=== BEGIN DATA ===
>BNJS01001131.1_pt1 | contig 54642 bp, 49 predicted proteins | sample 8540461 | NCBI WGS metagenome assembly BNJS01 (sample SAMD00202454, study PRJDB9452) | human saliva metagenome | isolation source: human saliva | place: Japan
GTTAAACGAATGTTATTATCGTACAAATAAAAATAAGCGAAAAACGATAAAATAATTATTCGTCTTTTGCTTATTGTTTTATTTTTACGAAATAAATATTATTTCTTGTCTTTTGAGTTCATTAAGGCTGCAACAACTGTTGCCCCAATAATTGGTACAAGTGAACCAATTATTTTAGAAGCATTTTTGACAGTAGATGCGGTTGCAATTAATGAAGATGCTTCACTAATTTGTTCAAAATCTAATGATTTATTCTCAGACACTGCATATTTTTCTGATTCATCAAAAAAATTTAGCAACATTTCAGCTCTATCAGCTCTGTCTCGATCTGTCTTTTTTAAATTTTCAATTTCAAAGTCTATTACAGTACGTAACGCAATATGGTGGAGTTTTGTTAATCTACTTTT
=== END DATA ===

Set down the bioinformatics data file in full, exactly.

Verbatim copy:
>BNJS01001131.1_pt1 | contig 54642 bp, 49 predicted proteins | sample 8540461 | NCBI WGS metagenome assembly BNJS01 (sample SAMD00202454, study PRJDB9452) | human saliva metagenome | isolation source: human saliva | place: Japan
GTTAAACGAATGTTATTATCGTACAAATAAAAATAAGCGAAAAACGATAAAATAATTATTCGTCTTTTGCTTATTGTTTTATTTTTACGAAATAAATATTATTTCTTGTCTTTTGAGTTCATTAAGGCTGCAACAACTGTTGCCCCAATAATTGGTACAAGTGAACCAATTATTTTAGAAGCATTTTTGACAGTAGATGCGGTTGCAATTAATGAAGATGCTTCACTAATTTGTTCAAAATCTAATGATTTATTCTCAGACACTGCATATTTTTCTGATTCATCAAAAAAATTTAGCAACATTTCAGCTCTATCAGCTCTGTCTCGATCTGTCTTTTTTAAATTTTCAATTTCAAAGTCTATTACAGTACGTAACGCAATATGGTGGAGTTTTGTTAATCTACTTTT